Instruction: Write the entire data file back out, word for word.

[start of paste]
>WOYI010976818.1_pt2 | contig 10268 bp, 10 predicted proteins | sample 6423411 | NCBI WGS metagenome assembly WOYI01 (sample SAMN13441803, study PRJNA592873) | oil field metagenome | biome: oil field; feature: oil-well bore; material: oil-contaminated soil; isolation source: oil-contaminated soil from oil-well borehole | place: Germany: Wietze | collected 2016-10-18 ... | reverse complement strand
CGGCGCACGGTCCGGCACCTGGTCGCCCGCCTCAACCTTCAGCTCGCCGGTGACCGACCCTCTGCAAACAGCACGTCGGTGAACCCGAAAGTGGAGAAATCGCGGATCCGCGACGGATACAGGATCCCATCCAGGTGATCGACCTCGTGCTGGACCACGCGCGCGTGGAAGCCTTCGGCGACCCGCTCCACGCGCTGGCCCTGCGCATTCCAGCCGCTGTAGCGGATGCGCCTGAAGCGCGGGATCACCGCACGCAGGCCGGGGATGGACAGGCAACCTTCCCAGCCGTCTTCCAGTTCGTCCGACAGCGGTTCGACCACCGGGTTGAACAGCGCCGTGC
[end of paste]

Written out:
>WOYI010976818.1_pt2 | contig 10268 bp, 10 predicted proteins | sample 6423411 | NCBI WGS metagenome assembly WOYI01 (sample SAMN13441803, study PRJNA592873) | oil field metagenome | biome: oil field; feature: oil-well bore; material: oil-contaminated soil; isolation source: oil-contaminated soil from oil-well borehole | place: Germany: Wietze | collected 2016-10-18 ... | reverse complement strand
CGGCGCACGGTCCGGCACCTGGTCGCCCGCCTCAACCTTCAGCTCGCCGGTGACCGACCCTCTGCAAACAGCACGTCGGTGAACCCGAAAGTGGAGAAATCGCGGATCCGCGACGGATACAGGATCCCATCCAGGTGATCGACCTCGTGCTGGACCACGCGCGCGTGGAAGCCTTCGGCGACCCGCTCCACGCGCTGGCCCTGCGCATTCCAGCCGCTGTAGCGGATGCGCCTGAAGCGCGGGATCACCGCACGCAGGCCGGGGATGGACAGGCAACCTTCCCAGCCGTCTTCCAGTTCGTCCGACAGCGGTTCGACCACCGGGTTGAACAGCGCCGTGC